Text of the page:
people assume that waxing and polishing are synonymous. In fact, they are
two different processes. Professional detailers and show-car owners
know the secret to an award-winning finish is properly cleaning and
polishing the surface prior to waxing.
All paints age from exposure to ultraviolet light, pollution and acid
rain. Beautiful finishes gradually become dull and chalky. Waxing
over these surfaces will only create a temporary gloss over dull paint.
To reveal the paint's true vitality, vibrancy, and depth, it must be
I'm using a paintwork
cleanser to clean and lightly polish the paint on this Porsche
prior to waxing.
strictest sense, paint cleaners remove surface defects and swirls
while a polish improves surface gloss. The lines are blurred
however as many cleaners provide some polishing action and many
polishes have some cleaning ability.
Polishing deep-cleans the paint. It also
removes oxidation, old wax, minor swirl marks and water spots. The
result is a rejuvenated top paint layer, which is then ready for waxing or
sealing. Polishing creates a uniform, high-gloss shine.
YOUR CAR'S PAINT
You can easily evaluate your car's paint every
time you wash. To do so, wash and dry your car. With clean
hands, run your fingertips across the paint surface. It should feel
very smooth, like glass. If it doesn't, you're feeling the contaminants
and oxidation on the surface of the paint. This is your indication
that it's time to clean and polish your paint using a good polish.
To determine if your paint has enough wax protection, rub a clean, dry
detailing towel over the hood or trunk surfaces. If you hear
squeaking, it's because the paint is dry and needs polishing and
protection. When a car's paint surface has good wax protection, a
towel should glide across the surface.
SELECTING A POLISH
Selecting a polish can be intimidating. There
are hundreds from which to choose, each having different abrasive or cut
capability. There are polishes for clear coat and non-clear coat
finishes. You will also need to choose the correct product for hand
application or machine application. In most cases, hand polishing is
Polishing a newer car twice a year will maintain
the car's showroom appearance for years to come. Newer cars usually
have a clear coat finish, so be sure to select a low
abrasive polish that is safe for clear coat finishes. For
ultra-safe polishing and paint cleaning, use a polish designed to be a
cleaner on new paint and paint in excellent condition.
If your car's finish is dull, cloudy, or chalky, it may require the use of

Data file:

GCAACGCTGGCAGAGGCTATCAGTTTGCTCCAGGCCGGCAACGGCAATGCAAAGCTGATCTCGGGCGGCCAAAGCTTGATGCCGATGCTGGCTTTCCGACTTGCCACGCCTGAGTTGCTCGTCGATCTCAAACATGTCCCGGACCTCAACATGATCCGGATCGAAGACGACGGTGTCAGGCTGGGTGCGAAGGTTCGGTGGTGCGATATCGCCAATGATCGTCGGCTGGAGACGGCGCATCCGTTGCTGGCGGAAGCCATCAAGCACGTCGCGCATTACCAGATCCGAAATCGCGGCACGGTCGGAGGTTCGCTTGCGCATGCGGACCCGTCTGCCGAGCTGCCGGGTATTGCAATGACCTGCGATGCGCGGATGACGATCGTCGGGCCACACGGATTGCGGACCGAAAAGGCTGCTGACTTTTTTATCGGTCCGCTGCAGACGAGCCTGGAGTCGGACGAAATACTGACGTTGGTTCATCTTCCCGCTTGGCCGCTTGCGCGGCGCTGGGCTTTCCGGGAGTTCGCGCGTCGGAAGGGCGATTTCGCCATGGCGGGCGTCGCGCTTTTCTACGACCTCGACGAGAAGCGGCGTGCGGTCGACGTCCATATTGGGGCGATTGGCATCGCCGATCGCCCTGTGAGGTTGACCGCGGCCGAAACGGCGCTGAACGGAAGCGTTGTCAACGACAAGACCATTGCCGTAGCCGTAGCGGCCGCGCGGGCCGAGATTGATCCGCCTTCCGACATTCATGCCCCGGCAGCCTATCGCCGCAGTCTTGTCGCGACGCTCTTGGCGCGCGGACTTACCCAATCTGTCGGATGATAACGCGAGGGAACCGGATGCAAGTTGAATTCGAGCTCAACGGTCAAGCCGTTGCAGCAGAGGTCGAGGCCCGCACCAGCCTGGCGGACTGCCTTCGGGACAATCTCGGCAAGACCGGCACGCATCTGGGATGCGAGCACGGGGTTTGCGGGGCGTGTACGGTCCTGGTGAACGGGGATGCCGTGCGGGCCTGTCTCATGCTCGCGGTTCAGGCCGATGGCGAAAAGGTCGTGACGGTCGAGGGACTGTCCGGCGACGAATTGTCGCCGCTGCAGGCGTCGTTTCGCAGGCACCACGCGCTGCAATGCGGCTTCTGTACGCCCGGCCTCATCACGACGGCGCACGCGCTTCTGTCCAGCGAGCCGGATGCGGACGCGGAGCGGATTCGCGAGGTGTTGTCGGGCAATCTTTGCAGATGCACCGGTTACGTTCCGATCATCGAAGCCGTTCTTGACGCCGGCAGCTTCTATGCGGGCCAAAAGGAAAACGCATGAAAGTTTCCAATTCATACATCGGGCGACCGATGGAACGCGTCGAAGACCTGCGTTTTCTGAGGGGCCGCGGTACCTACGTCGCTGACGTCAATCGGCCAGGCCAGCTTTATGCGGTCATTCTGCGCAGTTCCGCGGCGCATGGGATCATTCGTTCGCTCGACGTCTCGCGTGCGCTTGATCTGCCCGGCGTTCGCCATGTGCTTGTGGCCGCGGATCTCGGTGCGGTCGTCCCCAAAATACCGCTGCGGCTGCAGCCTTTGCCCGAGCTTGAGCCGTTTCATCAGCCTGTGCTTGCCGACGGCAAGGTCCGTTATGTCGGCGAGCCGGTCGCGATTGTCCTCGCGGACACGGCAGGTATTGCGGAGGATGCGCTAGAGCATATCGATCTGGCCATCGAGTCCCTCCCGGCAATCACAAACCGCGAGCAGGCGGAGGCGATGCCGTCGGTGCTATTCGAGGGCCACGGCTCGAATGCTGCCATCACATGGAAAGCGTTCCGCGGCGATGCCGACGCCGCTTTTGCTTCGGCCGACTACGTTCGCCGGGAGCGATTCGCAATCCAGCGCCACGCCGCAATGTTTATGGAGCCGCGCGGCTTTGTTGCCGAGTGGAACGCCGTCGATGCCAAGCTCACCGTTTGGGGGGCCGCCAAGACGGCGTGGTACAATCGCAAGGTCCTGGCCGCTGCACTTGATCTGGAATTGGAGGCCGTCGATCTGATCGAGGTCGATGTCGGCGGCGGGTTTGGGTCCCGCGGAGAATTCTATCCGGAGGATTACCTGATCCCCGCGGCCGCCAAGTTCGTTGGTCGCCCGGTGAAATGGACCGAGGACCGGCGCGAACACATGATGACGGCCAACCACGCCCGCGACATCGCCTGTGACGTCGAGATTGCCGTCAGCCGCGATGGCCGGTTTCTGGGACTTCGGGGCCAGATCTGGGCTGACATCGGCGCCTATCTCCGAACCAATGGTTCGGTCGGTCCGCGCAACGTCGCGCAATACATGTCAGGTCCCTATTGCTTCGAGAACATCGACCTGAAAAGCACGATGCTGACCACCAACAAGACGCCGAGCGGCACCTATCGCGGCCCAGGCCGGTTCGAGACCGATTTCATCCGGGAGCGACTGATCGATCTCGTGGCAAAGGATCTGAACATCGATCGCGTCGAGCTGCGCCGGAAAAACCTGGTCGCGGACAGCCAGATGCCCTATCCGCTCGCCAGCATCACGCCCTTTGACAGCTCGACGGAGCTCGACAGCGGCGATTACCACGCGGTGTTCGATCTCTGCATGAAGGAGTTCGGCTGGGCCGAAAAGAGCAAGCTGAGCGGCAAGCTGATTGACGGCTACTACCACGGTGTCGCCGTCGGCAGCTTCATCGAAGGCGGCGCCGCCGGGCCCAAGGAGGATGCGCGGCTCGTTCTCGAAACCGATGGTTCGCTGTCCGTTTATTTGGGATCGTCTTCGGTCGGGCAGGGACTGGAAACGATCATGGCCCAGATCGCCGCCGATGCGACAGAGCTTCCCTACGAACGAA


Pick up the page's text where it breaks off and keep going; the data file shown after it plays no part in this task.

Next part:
rubbing compound. Use caution when polishing with compounds, as
they will quickly remove the top layer of dead paint. Check your
work often to make sure you don't rub the paint too thin. Follow
compounding with a swirl remover polish formula.
Once you've selected a polish, here are some tips to make polishing
- Work in a shaded area, out of direct sunlight.
- Work on one area at a time covering two to four
square feet. Buff off the polish residues as you go. This
allows you to discover any problems early before polishing the entire
- For best results, use a foam
applicator pad to apply polish. If you need a little more
polish or cleaning power, use a terry
cloth applicator. When the applicator becomes caked with
polish, switch to a fresh applicator.
- Use a small amount of polish. With most
polishes, a 1-inch size dab is enough to polish a two to three square
- If the polishing residue
does not buff off easily, switch to a clean buffing
- Apply polishes in a back
and forth motion, not circular (polishes should take out swirls, not
create them... don't polish in circles). If you are creating
swirls, you are using a polish that is too abrasive or you need to
replace your polishing pad or towels.
After polishing, your car's paint should be
squeaky clean, smooth, and free of streaks and minor swirls. It's
now ready for waxing.
I love to polish my cars. I get a real
sense of accomplishment when a car is perfectly polished, and the paint is
as smooth as silk. Call me nuts, but I love rubbing the fenders on a
shapely sports car until it shines like a mirror. Only polishing can
give that result. This chapter is a brief introduction to polishing.
If you have a specific paint problem, such as swirl marks, water spots, or
paint chips, read those chapters.